SpaceX Cargo Mission Suffered Other Anomalies

SpaceX’s recent cargo mission to the International Space Station experienced more problems than just an engine failure on the Falcon 9 booster. The problems included equipment shutting down due to a lack of radiation hardened components and a malfunctioning freezer carrying valuable experimental samples back to Earth for analysis.
ISS Program Manager Mike Suffredini briefed the NASA Advisory Council’s Human¬†Exploration and Operations Committee on Wednesday, Marcia Smith reports. The anomalies on the first commercial cargo mission included:

  • One of three flight computers failed while Dragon was docked at ISS due to a suspected radiation hit. The computer was restarted but could not re-synchronize with the other two units. The computer was restarted but was not resynchronized with the other two units. SpaceX says that NASA felt it was not necessary to continue the mission.
  • One of three GPS units, the Propulsion and Trunk computers and Ethernet switch also experienced suspected radiation hits, but they were recovered during a power cycle.
  • All three coolant pumps failed after splashdown in the Pacific Ocean.
  • Glacier freezer was at -65 degrees Centigrade (C)¬†instead of the planned -95 degrees C when it was opened three hours after splashdown, causing some samples to exceed temperature limits.
  • Problems occurred with one of the Dragon’s Draco thrusters.

Suffredini said SpaceX is still looking for the cause of a sudden drop in pressure that caused one of the Falcon 9’s Merlin engines to fail. NASA is participating in the investigation.

SpaceX’s next cargo mission to ISS is set for March 2013. A delay is possible depending upon the outcome of the investigation into the engine failure.


  • warshawski

    Quite a few issues for SpaceX to work through, it is a concern there were so many issues but also a vindication of the design redundancy that Dragon completed the mission. The real test is to see what action is taken to address the problems encountered. For short duration cargo missions the radiation hardening of computers/GPS can probably be lived with but for longer duration or crew missions a fix is needed. The post landing cooling pump failure is a concern as all 3 went down at the same time, as it was at landing that may be a common cause.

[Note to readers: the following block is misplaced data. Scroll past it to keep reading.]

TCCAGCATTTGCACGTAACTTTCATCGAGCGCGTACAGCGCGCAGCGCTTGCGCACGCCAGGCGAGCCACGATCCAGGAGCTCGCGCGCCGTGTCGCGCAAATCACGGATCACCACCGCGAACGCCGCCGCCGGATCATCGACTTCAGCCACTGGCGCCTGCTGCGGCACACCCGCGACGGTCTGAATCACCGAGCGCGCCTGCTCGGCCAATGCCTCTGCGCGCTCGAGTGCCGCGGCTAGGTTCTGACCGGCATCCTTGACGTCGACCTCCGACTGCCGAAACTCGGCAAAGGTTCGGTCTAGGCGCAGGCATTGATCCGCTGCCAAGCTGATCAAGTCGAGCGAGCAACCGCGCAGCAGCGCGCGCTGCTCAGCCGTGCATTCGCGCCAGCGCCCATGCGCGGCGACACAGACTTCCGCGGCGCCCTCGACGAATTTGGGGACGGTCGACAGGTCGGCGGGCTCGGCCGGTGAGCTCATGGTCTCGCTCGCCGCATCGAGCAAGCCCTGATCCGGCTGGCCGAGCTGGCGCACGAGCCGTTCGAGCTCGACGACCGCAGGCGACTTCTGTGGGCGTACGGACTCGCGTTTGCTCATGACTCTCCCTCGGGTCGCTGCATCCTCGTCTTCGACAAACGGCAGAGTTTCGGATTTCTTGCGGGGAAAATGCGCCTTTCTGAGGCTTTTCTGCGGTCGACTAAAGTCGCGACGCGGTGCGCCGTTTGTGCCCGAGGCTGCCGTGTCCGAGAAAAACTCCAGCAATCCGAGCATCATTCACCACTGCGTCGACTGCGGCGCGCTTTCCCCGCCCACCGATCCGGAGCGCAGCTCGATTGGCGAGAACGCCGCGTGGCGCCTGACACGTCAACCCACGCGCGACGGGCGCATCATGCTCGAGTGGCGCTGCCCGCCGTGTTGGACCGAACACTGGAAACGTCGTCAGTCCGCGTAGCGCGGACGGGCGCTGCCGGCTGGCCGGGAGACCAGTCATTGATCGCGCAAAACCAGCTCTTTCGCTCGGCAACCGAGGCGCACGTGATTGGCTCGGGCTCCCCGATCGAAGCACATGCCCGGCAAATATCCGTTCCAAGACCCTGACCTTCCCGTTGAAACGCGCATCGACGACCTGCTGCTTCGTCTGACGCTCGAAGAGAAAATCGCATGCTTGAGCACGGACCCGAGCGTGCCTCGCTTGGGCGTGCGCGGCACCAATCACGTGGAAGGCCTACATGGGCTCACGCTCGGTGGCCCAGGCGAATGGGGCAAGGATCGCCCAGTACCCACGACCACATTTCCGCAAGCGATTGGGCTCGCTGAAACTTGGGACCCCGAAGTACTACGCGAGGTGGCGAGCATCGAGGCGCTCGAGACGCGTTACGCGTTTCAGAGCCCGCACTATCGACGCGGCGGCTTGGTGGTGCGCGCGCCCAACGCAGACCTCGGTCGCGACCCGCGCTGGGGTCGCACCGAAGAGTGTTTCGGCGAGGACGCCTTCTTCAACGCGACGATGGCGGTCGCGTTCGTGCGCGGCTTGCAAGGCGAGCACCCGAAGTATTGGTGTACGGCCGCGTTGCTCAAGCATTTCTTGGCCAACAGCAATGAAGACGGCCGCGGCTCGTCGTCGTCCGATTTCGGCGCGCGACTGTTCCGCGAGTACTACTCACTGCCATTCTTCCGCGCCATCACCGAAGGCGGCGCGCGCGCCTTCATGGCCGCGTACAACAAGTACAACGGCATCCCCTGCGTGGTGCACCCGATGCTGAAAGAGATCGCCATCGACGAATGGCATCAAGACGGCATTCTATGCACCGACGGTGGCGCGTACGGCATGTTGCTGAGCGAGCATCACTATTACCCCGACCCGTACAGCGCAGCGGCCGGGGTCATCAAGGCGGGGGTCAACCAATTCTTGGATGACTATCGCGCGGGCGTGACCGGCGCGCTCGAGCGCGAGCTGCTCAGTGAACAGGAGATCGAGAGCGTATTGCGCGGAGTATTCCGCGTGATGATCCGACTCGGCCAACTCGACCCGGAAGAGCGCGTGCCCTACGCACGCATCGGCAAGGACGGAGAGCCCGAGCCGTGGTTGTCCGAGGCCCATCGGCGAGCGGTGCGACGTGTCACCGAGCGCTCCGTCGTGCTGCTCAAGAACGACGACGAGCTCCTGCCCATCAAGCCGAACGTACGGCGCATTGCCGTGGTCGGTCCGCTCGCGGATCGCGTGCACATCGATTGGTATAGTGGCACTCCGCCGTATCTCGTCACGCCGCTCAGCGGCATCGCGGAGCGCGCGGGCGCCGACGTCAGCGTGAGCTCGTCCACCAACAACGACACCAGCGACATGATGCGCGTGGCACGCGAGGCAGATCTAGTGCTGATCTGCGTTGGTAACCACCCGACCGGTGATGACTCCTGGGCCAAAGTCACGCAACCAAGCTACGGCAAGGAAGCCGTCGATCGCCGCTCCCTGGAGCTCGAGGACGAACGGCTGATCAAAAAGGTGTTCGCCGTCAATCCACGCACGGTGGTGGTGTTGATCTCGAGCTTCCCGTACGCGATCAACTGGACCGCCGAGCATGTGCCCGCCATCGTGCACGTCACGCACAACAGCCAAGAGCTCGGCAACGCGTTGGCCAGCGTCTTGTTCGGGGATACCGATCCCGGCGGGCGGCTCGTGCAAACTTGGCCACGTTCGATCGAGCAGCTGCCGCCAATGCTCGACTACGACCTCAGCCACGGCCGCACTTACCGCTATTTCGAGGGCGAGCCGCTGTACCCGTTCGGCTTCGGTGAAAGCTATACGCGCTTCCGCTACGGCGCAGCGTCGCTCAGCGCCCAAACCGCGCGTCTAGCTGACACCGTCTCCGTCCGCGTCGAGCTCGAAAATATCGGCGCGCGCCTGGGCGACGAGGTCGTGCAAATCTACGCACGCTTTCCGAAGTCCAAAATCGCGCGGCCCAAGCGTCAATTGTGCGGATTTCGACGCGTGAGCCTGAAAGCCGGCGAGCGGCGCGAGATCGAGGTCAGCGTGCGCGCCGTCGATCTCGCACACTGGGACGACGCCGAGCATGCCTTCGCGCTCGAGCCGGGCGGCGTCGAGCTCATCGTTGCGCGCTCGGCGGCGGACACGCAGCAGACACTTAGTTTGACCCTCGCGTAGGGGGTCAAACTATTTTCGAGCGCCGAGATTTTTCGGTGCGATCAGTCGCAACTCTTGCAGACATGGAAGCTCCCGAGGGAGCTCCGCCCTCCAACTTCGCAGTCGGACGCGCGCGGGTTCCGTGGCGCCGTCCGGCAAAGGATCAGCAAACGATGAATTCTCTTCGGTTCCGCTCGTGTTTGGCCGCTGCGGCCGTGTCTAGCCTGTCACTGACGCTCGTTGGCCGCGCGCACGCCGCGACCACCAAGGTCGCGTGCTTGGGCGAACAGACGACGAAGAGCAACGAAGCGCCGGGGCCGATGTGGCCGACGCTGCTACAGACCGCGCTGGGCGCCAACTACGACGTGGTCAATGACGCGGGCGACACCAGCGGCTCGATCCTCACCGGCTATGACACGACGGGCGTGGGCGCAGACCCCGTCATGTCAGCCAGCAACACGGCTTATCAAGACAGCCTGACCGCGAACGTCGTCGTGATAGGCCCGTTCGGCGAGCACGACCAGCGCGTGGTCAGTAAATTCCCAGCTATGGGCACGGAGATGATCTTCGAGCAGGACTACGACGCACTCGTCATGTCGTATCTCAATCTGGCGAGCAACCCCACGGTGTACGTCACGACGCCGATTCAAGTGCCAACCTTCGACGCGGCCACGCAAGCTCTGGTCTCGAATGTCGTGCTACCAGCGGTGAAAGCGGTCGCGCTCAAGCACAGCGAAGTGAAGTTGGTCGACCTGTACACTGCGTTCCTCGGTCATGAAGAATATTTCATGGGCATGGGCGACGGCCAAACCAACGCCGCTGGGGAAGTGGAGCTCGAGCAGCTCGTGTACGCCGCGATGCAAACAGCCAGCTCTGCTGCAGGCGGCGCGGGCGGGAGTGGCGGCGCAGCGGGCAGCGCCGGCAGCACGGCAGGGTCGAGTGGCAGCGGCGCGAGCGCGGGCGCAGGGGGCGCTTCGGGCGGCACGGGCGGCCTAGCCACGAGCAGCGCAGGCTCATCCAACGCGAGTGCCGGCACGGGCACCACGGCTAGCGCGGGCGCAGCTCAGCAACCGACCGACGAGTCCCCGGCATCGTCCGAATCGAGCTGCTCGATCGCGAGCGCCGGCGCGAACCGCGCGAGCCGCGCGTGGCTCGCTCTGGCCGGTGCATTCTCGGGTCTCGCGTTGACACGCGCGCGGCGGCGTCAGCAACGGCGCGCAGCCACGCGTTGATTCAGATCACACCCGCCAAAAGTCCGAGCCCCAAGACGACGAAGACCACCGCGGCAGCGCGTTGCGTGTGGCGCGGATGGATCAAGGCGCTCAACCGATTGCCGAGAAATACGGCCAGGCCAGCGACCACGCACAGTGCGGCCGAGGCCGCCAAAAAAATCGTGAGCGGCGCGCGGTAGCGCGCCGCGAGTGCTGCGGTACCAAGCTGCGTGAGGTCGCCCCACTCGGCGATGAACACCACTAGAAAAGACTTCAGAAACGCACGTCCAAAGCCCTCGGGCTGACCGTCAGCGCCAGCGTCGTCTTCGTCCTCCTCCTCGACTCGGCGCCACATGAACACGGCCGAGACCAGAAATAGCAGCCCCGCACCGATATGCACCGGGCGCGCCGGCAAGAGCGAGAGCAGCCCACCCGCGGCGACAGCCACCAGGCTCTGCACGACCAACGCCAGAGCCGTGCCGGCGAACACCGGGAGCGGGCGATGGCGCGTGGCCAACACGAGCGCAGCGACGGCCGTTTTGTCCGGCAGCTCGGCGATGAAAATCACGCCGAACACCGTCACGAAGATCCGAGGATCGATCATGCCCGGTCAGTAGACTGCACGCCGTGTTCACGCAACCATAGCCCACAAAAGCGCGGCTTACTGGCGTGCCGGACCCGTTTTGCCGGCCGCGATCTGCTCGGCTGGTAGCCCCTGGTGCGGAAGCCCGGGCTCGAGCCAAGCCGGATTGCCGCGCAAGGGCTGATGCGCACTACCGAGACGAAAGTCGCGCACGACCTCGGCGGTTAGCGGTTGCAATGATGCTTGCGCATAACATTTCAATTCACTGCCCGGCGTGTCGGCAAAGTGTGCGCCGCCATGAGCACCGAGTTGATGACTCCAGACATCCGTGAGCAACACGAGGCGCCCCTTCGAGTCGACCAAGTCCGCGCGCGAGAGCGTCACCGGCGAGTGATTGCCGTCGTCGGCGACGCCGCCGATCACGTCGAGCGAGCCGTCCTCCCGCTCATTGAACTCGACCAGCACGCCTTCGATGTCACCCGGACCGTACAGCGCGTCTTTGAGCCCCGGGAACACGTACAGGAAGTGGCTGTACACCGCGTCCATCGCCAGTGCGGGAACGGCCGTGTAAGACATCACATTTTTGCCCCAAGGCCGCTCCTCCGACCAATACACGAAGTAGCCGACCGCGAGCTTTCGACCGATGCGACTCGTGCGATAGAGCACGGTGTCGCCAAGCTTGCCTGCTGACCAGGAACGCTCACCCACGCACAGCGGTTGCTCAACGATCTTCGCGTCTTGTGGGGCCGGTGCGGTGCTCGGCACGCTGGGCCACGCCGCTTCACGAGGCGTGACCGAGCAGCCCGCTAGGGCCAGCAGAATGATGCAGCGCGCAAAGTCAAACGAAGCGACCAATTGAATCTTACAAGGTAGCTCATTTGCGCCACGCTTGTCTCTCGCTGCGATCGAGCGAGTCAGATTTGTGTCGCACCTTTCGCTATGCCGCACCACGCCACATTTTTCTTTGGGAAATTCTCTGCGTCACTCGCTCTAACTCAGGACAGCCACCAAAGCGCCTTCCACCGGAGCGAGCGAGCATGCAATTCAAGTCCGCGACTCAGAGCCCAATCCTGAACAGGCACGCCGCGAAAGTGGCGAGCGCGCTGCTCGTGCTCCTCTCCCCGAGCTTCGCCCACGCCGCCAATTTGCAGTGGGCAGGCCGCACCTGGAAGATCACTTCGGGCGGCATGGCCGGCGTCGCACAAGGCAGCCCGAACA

I hope SpaceX come up with causes soon and provide provide short term mitigation to get the next mision off the ground but still work on long term design solutions to eliminate the problems for the crew version.
    This is one reason why the incremental approach of cargo then crew with lots of test flights is a good idea as the bugs can be found and sorted before people are put at risk.

  • jamesh

    I suppose it’s better to get lots of little things to go wrong like this in one mission – it means they fix a LOT of stuff before for the next one. Nothing here, except the engine out, looks to be a real PITA to fix.

  • Spaceman13

    The flight computer issue could be a real pain. Not so much the fact that it reset, but the fact that it was not able to synchronize with the others.

  • It may be a small difference, but in the report at, Mike Suffredini states that the flight computer B was “not resynched” as opposed to “could not be re-synched” after it was successfully re-booted. Either way it is still an issue.

  • Jim Hillhouse

    I’m more than a bit concerned that Dragon is doing ProxOps at ISS with only two working computers. Undocking offers plenty of opportunities for problems. For example, with only two computers, what is done if, simplistically putting it, one says, “Go backwards” and the other says, “Go forward”? This could be really bad.

    This isn’t the first time NASA has had issues with SpaceX’s choice of electronics, but those were supposedly dealt with before Dragon was docking with ISS.

    More fundamentally, why is Dragon even allowed near ISS by NASA with improperly shielded electronics and non-radhardened flight computers? What if these problems had occured before docking with ISS?

  • Stewart:

    You are right. I misinterpreted the original report. SpaceX is saying that it could have been resynchronized with the other computers but that NASA did not feel it was necessary to safely continue the mission.

  • Scott

    Do you guys really think NASA would haphazardly allow Dragon anywhere near ISS if it weren’t absolutely, beyond question, in a safe state of operation?

    Dragon is designed to be radiation tolerant. The system as a whole is extremely robust and can handle the effects of radiation (resets of individual components, etc). Not re-syncing the reset flight computer was a choice, made because it was not necessary to remain in a safe, robust state.

    Here is a fantastic, in-depth explanation and response from John Muratore, former chief engineer and flight director for the Space Shuttle, and now Director of Mission Assurance at SpaceX: